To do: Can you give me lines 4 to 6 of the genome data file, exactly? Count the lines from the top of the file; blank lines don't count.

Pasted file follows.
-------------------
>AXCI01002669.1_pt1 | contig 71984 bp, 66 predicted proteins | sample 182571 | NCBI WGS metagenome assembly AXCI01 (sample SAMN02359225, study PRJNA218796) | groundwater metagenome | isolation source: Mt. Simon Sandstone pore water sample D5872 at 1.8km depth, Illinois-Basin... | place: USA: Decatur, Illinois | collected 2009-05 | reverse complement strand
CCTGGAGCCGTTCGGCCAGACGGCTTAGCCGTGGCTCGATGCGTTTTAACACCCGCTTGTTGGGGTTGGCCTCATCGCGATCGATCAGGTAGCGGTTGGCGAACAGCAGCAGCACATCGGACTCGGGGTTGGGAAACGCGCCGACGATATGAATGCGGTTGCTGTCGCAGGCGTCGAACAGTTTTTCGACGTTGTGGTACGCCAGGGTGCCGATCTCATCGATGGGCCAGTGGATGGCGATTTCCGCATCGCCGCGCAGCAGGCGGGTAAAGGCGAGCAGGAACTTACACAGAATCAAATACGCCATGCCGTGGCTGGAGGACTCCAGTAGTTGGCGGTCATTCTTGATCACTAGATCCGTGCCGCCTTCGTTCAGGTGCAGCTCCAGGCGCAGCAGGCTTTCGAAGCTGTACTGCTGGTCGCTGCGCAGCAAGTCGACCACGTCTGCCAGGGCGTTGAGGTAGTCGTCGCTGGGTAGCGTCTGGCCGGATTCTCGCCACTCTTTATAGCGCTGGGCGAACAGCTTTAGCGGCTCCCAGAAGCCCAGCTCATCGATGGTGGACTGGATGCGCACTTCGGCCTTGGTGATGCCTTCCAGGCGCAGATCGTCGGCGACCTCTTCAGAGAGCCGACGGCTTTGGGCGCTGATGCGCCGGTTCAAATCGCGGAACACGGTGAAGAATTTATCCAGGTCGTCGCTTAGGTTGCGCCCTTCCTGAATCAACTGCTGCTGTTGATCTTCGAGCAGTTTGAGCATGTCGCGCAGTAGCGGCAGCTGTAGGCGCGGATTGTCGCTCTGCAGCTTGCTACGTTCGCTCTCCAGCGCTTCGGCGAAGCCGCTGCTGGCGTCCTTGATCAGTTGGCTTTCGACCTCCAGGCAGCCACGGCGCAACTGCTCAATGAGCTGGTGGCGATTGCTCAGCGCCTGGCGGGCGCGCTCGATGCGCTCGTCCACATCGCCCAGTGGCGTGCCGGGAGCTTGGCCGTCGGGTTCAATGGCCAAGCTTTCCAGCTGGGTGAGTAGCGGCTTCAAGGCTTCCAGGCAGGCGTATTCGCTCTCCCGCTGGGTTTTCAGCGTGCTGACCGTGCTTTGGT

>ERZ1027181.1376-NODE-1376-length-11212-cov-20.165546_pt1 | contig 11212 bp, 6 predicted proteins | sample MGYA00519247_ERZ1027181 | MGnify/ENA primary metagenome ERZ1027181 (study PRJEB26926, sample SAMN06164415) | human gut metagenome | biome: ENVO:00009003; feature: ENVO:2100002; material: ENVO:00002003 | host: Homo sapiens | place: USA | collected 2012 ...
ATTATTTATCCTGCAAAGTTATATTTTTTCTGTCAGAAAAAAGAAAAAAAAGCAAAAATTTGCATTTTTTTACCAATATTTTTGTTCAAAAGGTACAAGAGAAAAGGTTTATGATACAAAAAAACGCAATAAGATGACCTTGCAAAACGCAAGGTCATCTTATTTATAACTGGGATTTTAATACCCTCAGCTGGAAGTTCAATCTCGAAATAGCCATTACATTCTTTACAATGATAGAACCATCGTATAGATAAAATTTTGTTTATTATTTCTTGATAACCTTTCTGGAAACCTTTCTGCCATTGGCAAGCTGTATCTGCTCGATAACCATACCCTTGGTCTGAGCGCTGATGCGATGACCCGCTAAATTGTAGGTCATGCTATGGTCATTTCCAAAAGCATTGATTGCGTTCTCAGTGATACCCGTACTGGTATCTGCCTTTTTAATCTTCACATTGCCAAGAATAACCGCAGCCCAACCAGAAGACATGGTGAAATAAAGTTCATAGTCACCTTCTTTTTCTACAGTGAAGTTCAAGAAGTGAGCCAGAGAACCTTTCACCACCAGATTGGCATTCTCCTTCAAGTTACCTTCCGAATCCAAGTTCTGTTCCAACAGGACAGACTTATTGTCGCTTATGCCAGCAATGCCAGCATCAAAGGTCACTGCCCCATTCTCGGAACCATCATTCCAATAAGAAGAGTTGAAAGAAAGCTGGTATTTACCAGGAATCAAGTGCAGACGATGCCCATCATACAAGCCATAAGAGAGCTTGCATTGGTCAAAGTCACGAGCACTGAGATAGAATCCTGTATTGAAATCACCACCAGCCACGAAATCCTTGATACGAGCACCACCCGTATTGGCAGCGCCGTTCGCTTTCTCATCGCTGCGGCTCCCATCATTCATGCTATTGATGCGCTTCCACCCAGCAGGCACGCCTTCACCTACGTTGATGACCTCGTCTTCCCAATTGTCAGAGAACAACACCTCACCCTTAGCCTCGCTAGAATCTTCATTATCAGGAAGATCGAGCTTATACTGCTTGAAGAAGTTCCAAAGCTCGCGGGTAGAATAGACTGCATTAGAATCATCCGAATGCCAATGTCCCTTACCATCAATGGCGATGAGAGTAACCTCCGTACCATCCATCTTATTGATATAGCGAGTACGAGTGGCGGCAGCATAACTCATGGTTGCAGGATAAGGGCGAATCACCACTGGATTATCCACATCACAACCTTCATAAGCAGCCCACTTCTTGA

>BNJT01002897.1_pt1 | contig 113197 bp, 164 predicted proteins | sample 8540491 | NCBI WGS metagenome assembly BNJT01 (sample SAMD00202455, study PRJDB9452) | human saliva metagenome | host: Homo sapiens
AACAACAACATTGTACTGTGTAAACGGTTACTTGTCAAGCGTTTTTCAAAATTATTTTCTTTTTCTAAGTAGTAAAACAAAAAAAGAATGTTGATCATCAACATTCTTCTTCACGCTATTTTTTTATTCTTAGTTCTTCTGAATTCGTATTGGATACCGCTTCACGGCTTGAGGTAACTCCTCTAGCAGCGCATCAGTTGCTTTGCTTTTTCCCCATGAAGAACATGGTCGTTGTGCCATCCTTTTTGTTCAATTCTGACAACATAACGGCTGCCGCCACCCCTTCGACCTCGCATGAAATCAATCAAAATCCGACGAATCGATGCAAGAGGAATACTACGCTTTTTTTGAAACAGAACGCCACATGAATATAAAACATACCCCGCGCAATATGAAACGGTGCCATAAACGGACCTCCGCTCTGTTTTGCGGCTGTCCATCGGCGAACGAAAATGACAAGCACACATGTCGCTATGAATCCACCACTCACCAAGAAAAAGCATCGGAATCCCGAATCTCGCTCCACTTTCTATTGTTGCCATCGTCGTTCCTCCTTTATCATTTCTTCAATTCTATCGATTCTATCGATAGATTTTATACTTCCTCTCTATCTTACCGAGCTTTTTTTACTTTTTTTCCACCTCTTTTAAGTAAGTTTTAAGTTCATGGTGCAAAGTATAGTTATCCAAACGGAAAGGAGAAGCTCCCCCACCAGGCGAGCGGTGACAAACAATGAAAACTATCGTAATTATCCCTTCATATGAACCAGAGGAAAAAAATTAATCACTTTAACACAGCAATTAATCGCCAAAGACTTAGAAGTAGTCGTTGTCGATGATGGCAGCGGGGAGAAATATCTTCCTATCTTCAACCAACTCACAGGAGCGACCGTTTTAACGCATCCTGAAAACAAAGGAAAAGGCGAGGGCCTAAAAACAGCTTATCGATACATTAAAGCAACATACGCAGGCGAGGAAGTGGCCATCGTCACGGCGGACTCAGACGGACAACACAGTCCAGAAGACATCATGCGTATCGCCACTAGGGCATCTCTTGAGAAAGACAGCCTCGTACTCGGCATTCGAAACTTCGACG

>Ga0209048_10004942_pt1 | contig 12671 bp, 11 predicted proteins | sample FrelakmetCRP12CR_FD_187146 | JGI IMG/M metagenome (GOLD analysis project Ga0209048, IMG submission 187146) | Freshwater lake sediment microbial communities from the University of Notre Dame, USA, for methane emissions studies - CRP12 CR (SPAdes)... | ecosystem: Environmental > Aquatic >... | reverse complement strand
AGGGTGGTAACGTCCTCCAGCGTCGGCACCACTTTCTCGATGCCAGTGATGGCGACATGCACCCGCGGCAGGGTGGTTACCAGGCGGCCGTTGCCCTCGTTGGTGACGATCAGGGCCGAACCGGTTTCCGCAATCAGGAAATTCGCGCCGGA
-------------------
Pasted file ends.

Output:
ATTATTTATCCTGCAAAGTTATATTTTTTCTGTCAGAAAAAAGAAAAAAAAGCAAAAATTTGCATTTTTTTACCAATATTTTTGTTCAAAAGGTACAAGAGAAAAGGTTTATGATACAAAAAAACGCAATAAGATGACCTTGCAAAACGCAAGGTCATCTTATTTATAACTGGGATTTTAATACCCTCAGCTGGAAGTTCAATCTCGAAATAGCCATTACATTCTTTACAATGATAGAACCATCGTATAGATAAAATTTTGTTTATTATTTCTTGATAACCTTTCTGGAAACCTTTCTGCCATTGGCAAGCTGTATCTGCTCGATAACCATACCCTTGGTCTGAGCGCTGATGCGATGACCCGCTAAATTGTAGGTCATGCTATGGTCATTTCCAAAAGCATTGATTGCGTTCTCAGTGATACCCGTACTGGTATCTGCCTTTTTAATCTTCACATTGCCAAGAATAACCGCAGCCCAACCAGAAGACATGGTGAAATAAAGTTCATAGTCACCTTCTTTTTCTACAGTGAAGTTCAAGAAGTGAGCCAGAGAACCTTTCACCACCAGATTGGCATTCTCCTTCAAGTTACCTTCCGAATCCAAGTTCTGTTCCAACAGGACAGACTTATTGTCGCTTATGCCAGCAATGCCAGCATCAAAGGTCACTGCCCCATTCTCGGAACCATCATTCCAATAAGAAGAGTTGAAAGAAAGCTGGTATTTACCAGGAATCAAGTGCAGACGATGCCCATCATACAAGCCATAAGAGAGCTTGCATTGGTCAAAGTCACGAGCACTGAGATAGAATCCTGTATTGAAATCACCACCAGCCACGAAATCCTTGATACGAGCACCACCCGTATTGGCAGCGCCGTTCGCTTTCTCATCGCTGCGGCTCCCATCATTCATGCTATTGATGCGCTTCCACCCAGCAGGCACGCCTTCACCTACGTTGATGACCTCGTCTTCCCAATTGTCAGAGAACAACACCTCACCCTTAGCCTCGCTAGAATCTTCATTATCAGGAAGATCGAGCTTATACTGCTTGAAGAAGTTCCAAAGCTCGCGGGTAGAATAGACTGCATTAGAATCATCCGAATGCCAATGTCCCTTACCATCAATGGCGATGAGAGTAACCTCCGTACCATCCATCTTATTGATATAGCGAGTACGAGTGGCGGCAGCATAACTCATGGTTGCAGGATAAGGGCGAATCACCACTGGATTATCCACATCACAACCTTCATAAGCAGCCCACTTCTTGA

>BNJT01002897.1_pt1 | contig 113197 bp, 164 predicted proteins | sample 8540491 | NCBI WGS metagenome assembly BNJT01 (sample SAMD00202455, study PRJDB9452) | human saliva metagenome | host: Homo sapiens
AACAACAACATTGTACTGTGTAAACGGTTACTTGTCAAGCGTTTTTCAAAATTATTTTCTTTTTCTAAGTAGTAAAACAAAAAAAGAATGTTGATCATCAACATTCTTCTTCACGCTATTTTTTTATTCTTAGTTCTTCTGAATTCGTATTGGATACCGCTTCACGGCTTGAGGTAACTCCTCTAGCAGCGCATCAGTTGCTTTGCTTTTTCCCCATGAAGAACATGGTCGTTGTGCCATCCTTTTTGTTCAATTCTGACAACATAACGGCTGCCGCCACCCCTTCGACCTCGCATGAAATCAATCAAAATCCGACGAATCGATGCAAGAGGAATACTACGCTTTTTTTGAAACAGAACGCCACATGAATATAAAACATACCCCGCGCAATATGAAACGGTGCCATAAACGGACCTCCGCTCTGTTTTGCGGCTGTCCATCGGCGAACGAAAATGACAAGCACACATGTCGCTATGAATCCACCACTCACCAAGAAAAAGCATCGGAATCCCGAATCTCGCTCCACTTTCTATTGTTGCCATCGTCGTTCCTCCTTTATCATTTCTTCAATTCTATCGATTCTATCGATAGATTTTATACTTCCTCTCTATCTTACCGAGCTTTTTTTACTTTTTTTCCACCTCTTTTAAGTAAGTTTTAAGTTCATGGTGCAAAGTATAGTTATCCAAACGGAAAGGAGAAGCTCCCCCACCAGGCGAGCGGTGACAAACAATGAAAACTATCGTAATTATCCCTTCATATGAACCAGAGGAAAAAAATTAATCACTTTAACACAGCAATTAATCGCCAAAGACTTAGAAGTAGTCGTTGTCGATGATGGCAGCGGGGAGAAATATCTTCCTATCTTCAACCAACTCACAGGAGCGACCGTTTTAACGCATCCTGAAAACAAAGGAAAAGGCGAGGGCCTAAAAACAGCTTATCGATACATTAAAGCAACATACGCAGGCGAGGAAGTGGCCATCGTCACGGCGGACTCAGACGGACAACACAGTCCAGAAGACATCATGCGTATCGCCACTAGGGCATCTCTTGAGAAAGACAGCCTCGTACTCGGCATTCGAAACTTCGACG